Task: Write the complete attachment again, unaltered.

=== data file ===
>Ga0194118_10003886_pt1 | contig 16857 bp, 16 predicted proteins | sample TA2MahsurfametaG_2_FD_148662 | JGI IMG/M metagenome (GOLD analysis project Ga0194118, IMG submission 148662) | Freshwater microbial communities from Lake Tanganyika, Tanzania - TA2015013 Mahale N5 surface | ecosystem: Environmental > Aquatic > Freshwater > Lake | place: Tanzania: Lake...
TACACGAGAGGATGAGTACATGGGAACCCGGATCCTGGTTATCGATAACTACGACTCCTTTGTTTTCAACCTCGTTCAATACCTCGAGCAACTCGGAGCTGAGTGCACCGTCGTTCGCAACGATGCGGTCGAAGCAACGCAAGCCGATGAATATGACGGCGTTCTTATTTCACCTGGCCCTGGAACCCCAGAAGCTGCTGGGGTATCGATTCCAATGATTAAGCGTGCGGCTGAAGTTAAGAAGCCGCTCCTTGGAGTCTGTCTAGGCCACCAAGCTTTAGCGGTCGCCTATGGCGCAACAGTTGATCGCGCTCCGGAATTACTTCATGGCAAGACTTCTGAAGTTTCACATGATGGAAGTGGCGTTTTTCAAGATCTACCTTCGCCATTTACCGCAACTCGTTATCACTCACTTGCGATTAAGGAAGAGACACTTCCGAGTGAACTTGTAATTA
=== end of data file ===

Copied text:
>Ga0194118_10003886_pt1 | contig 16857 bp, 16 predicted proteins | sample TA2MahsurfametaG_2_FD_148662 | JGI IMG/M metagenome (GOLD analysis project Ga0194118, IMG submission 148662) | Freshwater microbial communities from Lake Tanganyika, Tanzania - TA2015013 Mahale N5 surface | ecosystem: Environmental > Aquatic > Freshwater > Lake | place: Tanzania: Lake...
TACACGAGAGGATGAGTACATGGGAACCCGGATCCTGGTTATCGATAACTACGACTCCTTTGTTTTCAACCTCGTTCAATACCTCGAGCAACTCGGAGCTGAGTGCACCGTCGTTCGCAACGATGCGGTCGAAGCAACGCAAGCCGATGAATATGACGGCGTTCTTATTTCACCTGGCCCTGGAACCCCAGAAGCTGCTGGGGTATCGATTCCAATGATTAAGCGTGCGGCTGAAGTTAAGAAGCCGCTCCTTGGAGTCTGTCTAGGCCACCAAGCTTTAGCGGTCGCCTATGGCGCAACAGTTGATCGCGCTCCGGAATTACTTCATGGCAAGACTTCTGAAGTTTCACATGATGGAAGTGGCGTTTTTCAAGATCTACCTTCGCCATTTACCGCAACTCGTTATCACTCACTTGCGATTAAGGAAGAGACACTTCCGAGTGAACTTGTAATTA